From its modest beginning in the 1940’s and 50’s as a small automobile assembling plant that produced commercial vehicles for the Indian market, TATA Motors, a member of the famous “Tata Group” family business, has evolved into a global brand with international footprints in all segments of car manufacturing. Today, TATA Motors is India’s leading automobile company and one of the largest in the world with a turnover of $42 billion.
It is common knowledge that many family businesses do not last past the third generation due to several factors that affects the business both from within and without. However, this supposition is currently being challenged by Tata Sons, the family with the largest share holding in TATA Motors, as it has witnessed the third generation of leadership being instituted. Not only that, the family business is also well poised to continue for many generations to come.
What then are the factors responsible for the success of this family owned business? Why has it survived despite various challenges that have confronted it over the years?
TATA Motors was founded in 1945 under the name Tata Engineering and Locomotive Co. (TELCO) – the name TATA Motors was later adopted in 2003. The company’s breakthrough into the commercial automobile industry however came in 1954 when it entered into a 15-year-partnership with Daimler Benz for the production of Mercedes-Benz trucks in India.
This was a strategic move because it came at a time when the economy was still reeling under the effects of the depression that occurred in the wake of World War II; as such, the company had the first mover advantage in the Indian automobile industry. JRD Tata, who was chairman at that time, took advantage of the downturn by investing into heavy commercial vehicles that would be in great demand as the economy began to recover. This opportunistic strategy would later be adopted by Ratan Tata, JRD Tata’s successor, who leveraged it to bring about substantial turnaround in the company’s fortunes after two major crises – the Asian financial crisis of 1999 and the global economic crisis of 2008.
The success story of TATA Motors therefore cannot be separated from Ratan Tata, who served as chairman for 21 years (from 1991 to 2012). Ratan Tata was an unlikely choice to replace JRD Tata as group chairman, and many didn’t have confidence in his ability to steer the group’s affairs. However, the years that followed have proved otherwise as TATA Motors has experienced substantial transformation through his leadership.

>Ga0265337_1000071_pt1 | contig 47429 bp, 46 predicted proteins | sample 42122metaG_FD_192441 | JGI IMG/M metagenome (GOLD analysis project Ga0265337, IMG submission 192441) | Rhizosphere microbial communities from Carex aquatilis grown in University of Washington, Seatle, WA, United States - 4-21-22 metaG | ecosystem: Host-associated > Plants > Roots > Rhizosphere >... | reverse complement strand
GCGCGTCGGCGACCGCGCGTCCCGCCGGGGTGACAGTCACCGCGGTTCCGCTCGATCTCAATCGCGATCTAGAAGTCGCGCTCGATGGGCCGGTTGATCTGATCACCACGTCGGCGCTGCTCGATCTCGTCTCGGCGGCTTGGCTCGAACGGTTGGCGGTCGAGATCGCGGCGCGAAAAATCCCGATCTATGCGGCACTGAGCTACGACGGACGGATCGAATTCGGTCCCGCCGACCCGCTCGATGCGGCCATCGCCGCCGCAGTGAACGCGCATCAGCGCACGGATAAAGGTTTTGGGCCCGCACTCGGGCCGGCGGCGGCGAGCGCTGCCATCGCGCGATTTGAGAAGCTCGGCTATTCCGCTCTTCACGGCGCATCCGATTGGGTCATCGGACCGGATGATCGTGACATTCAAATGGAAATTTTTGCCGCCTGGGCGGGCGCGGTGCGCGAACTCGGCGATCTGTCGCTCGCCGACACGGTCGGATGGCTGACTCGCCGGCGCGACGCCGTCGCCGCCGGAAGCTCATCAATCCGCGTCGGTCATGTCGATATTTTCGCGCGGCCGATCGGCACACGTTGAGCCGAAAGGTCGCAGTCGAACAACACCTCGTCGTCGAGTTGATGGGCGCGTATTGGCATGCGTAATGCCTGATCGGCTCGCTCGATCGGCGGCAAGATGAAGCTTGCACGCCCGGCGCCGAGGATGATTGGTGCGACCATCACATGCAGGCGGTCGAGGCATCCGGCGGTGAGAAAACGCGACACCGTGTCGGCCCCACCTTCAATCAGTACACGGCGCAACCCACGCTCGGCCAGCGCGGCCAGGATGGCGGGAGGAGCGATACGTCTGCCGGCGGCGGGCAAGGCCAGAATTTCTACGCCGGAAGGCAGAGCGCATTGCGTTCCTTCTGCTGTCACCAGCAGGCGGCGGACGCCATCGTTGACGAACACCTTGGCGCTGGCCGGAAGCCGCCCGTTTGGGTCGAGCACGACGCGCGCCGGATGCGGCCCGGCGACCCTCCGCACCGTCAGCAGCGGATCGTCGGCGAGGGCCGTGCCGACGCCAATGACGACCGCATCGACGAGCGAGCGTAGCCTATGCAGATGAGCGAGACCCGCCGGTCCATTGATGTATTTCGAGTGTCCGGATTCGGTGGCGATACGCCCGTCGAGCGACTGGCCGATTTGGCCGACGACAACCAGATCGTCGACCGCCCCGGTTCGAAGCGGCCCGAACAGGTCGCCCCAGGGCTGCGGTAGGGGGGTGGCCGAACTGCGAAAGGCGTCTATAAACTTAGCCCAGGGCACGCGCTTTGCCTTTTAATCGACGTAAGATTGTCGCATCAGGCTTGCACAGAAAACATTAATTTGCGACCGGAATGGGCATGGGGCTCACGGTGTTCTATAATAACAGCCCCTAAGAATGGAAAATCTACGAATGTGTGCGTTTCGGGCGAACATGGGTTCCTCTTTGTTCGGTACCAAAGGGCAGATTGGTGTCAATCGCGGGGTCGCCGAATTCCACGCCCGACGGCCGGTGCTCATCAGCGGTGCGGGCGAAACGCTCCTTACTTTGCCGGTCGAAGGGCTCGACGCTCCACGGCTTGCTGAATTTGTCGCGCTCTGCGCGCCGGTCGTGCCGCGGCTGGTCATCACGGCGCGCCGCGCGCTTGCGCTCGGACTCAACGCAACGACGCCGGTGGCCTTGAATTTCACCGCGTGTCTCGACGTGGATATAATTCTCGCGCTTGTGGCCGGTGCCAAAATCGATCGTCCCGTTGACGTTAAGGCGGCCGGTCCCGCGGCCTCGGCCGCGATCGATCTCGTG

In 1991, the year Ratan Tata assumed office as chairman, the Indian automobile industry underwent significant liberalization. The government introduced a de-licensing policy which meant that local players in the automobile sector could significantly expand their production and could now venture into new product segments. However, it also meant that large multinational automobile companies could enter the local market.
While most of the Indian business community was excited about the new policy, Ratan greeted it with caution. As such, he moved strategically by first improving the internal efficiency of the company which paved the way for its internationalization.
TATA’s internationalization strategy has always been to first secure dominance in the local market, venture into neighbouring emerging markets, before expanding its international footprint in developed nations through acquisitions. Despite stiff competition from established multinationals, the company has maintained its leading role in the commercial vehicle segment (both at home and in emerging markets) through its “frugal innovation” policy that ensures the production of low cost fuel-efficient cars. It has also evolved to become a truly global brand, through the huge success of new models released by its subsidiaries in developed nations such as Jaguar Land Rover of the UK and Daewoo of South Korea.
The acquisition of these two brands marked a major turning point for the company. It began during the Asian financial crisis of 1999 that struck the Indian economy severely and brought huge losses to TATA. Ratan initially implemented a policy that entailed substantial cost cutting. But soon he began to see the importance of internationalizing TATA’s operations in order to develop economies of scale that would hedge the company against downturns in the local market. This pushed TATA to acquire the Daewoo brand in 2004, a commercial vehicle company in South Korea that commanded 22% of the Korean market. Through this investment, TATA also gained entrance into China and Europe thanks to the brand’s established logistical network and manufacturing knowhow.
The second breakthrough came in 2008 when TATA acquired British brands Jaguar and Land Rover for $2.3 billion. The purchase gave TATA a foot into the international luxury car market and allowed for a number of technological transfers that it would incorporate into its other brands.
As TATA grew, Ratan’s innovative management style highlighted the company’s growth. He often organized an annual competition in which he awarded the “best-failed project” of the year. This management style was also crucial to the success of the Jaguar Land Rover and Daewoo subsidiaries. Unlike the previous management, Ratan allowed JLR and Daewoo employees to make major decisions while maintaining a simple board supervisory role. This approach paid off as it fostered innovation within the company because it took less time to get new products approved by the top management.
Today, TATA is under management of Cyrus Mistry, the second chairman in company history that is not a family member. And though the company no longer has a Tata at the helm, the family’s ownership and business philosophy remains. As it faces an increasingly difficult operating environment in the coming years, all eyes will be on the Indian powerhouse to see how it can innovate its way to success once again.